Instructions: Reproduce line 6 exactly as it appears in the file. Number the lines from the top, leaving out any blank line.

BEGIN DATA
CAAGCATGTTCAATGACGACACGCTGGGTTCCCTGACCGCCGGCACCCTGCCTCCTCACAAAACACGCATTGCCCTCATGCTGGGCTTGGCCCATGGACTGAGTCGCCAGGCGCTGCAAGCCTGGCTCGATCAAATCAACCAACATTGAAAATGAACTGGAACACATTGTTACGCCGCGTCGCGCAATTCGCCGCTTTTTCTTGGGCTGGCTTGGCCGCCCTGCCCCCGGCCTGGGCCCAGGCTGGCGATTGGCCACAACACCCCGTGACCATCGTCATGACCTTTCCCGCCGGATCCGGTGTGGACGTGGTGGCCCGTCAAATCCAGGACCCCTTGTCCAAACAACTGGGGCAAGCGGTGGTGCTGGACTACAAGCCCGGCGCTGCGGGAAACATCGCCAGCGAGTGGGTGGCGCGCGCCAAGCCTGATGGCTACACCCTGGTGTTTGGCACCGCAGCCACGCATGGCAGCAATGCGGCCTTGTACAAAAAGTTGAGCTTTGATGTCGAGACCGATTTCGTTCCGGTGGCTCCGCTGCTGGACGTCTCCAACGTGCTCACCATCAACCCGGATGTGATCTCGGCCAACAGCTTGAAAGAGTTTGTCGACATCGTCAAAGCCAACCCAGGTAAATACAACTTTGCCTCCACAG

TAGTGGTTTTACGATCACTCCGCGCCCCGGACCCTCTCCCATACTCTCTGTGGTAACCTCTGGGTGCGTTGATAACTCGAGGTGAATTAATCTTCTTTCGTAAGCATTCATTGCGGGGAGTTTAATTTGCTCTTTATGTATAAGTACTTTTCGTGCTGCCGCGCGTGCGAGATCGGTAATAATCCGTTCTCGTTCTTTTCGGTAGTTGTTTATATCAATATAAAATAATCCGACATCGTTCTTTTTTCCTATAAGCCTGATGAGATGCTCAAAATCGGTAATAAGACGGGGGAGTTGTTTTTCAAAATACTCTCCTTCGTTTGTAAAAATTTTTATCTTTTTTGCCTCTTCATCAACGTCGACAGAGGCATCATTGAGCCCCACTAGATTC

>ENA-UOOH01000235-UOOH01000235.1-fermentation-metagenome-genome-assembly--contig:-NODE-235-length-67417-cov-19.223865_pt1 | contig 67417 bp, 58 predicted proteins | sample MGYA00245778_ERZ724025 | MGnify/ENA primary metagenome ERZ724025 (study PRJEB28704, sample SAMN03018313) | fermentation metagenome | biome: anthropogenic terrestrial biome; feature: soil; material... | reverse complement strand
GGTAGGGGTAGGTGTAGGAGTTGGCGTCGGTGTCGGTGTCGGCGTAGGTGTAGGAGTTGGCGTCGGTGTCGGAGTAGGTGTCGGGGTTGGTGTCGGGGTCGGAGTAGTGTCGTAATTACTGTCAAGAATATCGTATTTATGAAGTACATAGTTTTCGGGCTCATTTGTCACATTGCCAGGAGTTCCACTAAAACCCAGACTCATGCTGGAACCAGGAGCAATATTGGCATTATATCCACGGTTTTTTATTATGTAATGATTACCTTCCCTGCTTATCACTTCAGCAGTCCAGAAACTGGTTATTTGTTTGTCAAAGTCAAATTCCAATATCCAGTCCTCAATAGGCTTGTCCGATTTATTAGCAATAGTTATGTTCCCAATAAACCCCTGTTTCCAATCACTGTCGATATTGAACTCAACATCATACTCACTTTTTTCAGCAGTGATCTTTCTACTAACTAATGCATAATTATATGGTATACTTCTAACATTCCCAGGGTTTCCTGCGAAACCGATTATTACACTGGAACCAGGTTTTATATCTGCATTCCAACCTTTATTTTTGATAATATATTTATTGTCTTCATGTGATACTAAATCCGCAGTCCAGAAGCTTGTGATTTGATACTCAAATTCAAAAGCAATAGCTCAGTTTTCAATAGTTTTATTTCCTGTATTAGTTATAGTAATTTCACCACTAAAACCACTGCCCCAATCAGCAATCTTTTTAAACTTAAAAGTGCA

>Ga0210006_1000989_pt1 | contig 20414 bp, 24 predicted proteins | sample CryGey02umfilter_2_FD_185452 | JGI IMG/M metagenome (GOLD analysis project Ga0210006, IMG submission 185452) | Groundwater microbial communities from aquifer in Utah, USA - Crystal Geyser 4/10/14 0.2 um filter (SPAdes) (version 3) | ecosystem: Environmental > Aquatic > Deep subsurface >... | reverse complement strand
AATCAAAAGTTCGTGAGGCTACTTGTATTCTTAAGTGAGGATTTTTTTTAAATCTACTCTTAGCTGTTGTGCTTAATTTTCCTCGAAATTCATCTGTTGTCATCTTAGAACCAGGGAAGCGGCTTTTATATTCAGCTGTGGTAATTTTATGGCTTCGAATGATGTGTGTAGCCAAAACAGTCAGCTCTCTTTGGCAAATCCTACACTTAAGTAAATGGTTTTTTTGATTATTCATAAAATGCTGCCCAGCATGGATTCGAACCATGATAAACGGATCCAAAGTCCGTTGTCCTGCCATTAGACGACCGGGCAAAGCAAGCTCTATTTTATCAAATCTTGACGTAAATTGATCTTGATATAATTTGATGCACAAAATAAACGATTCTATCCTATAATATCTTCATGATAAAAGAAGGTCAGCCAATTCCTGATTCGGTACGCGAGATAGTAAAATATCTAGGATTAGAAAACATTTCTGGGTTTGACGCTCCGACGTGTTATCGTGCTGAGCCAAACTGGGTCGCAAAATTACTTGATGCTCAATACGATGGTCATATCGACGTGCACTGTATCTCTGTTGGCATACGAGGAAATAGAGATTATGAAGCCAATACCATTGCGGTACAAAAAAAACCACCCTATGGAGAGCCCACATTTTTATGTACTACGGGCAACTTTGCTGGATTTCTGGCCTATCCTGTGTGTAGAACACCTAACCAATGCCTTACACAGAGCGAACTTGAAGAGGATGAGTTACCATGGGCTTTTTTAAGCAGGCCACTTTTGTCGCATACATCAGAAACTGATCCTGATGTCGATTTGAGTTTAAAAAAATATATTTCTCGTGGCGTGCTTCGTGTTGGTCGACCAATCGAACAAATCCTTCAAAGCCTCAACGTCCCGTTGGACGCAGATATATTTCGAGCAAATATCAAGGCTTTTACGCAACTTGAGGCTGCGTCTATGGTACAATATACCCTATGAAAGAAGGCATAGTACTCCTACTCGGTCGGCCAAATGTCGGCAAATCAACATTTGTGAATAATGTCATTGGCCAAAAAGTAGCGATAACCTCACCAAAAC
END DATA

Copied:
AATCAAAAGTTCGTGAGGCTACTTGTATTCTTAAGTGAGGATTTTTTTTAAATCTACTCTTAGCTGTTGTGCTTAATTTTCCTCGAAATTCATCTGTTGTCATCTTAGAACCAGGGAAGCGGCTTTTATATTCAGCTGTGGTAATTTTATGGCTTCGAATGATGTGTGTAGCCAAAACAGTCAGCTCTCTTTGGCAAATCCTACACTTAAGTAAATGGTTTTTTTGATTATTCATAAAATGCTGCCCAGCATGGATTCGAACCATGATAAACGGATCCAAAGTCCGTTGTCCTGCCATTAGACGACCGGGCAAAGCAAGCTCTATTTTATCAAATCTTGACGTAAATTGATCTTGATATAATTTGATGCACAAAATAAACGATTCTATCCTATAATATCTTCATGATAAAAGAAGGTCAGCCAATTCCTGATTCGGTACGCGAGATAGTAAAATATCTAGGATTAGAAAACATTTCTGGGTTTGACGCTCCGACGTGTTATCGTGCTGAGCCAAACTGGGTCGCAAAATTACTTGATGCTCAATACGATGGTCATATCGACGTGCACTGTATCTCTGTTGGCATACGAGGAAATAGAGATTATGAAGCCAATACCATTGCGGTACAAAAAAAACCACCCTATGGAGAGCCCACATTTTTATGTACTACGGGCAACTTTGCTGGATTTCTGGCCTATCCTGTGTGTAGAACACCTAACCAATGCCTTACACAGAGCGAACTTGAAGAGGATGAGTTACCATGGGCTTTTTTAAGCAGGCCACTTTTGTCGCATACATCAGAAACTGATCCTGATGTCGATTTGAGTTTAAAAAAATATATTTCTCGTGGCGTGCTTCGTGTTGGTCGACCAATCGAACAAATCCTTCAAAGCCTCAACGTCCCGTTGGACGCAGATATATTTCGAGCAAATATCAAGGCTTTTACGCAACTTGAGGCTGCGTCTATGGTACAATATACCCTATGAAAGAAGGCATAGTACTCCTACTCGGTCGGCCAAATGTCGGCAAATCAACATTTGTGAATAATGTCATTGGCCAAAAAGTAGCGATAACCTCACCAAAAC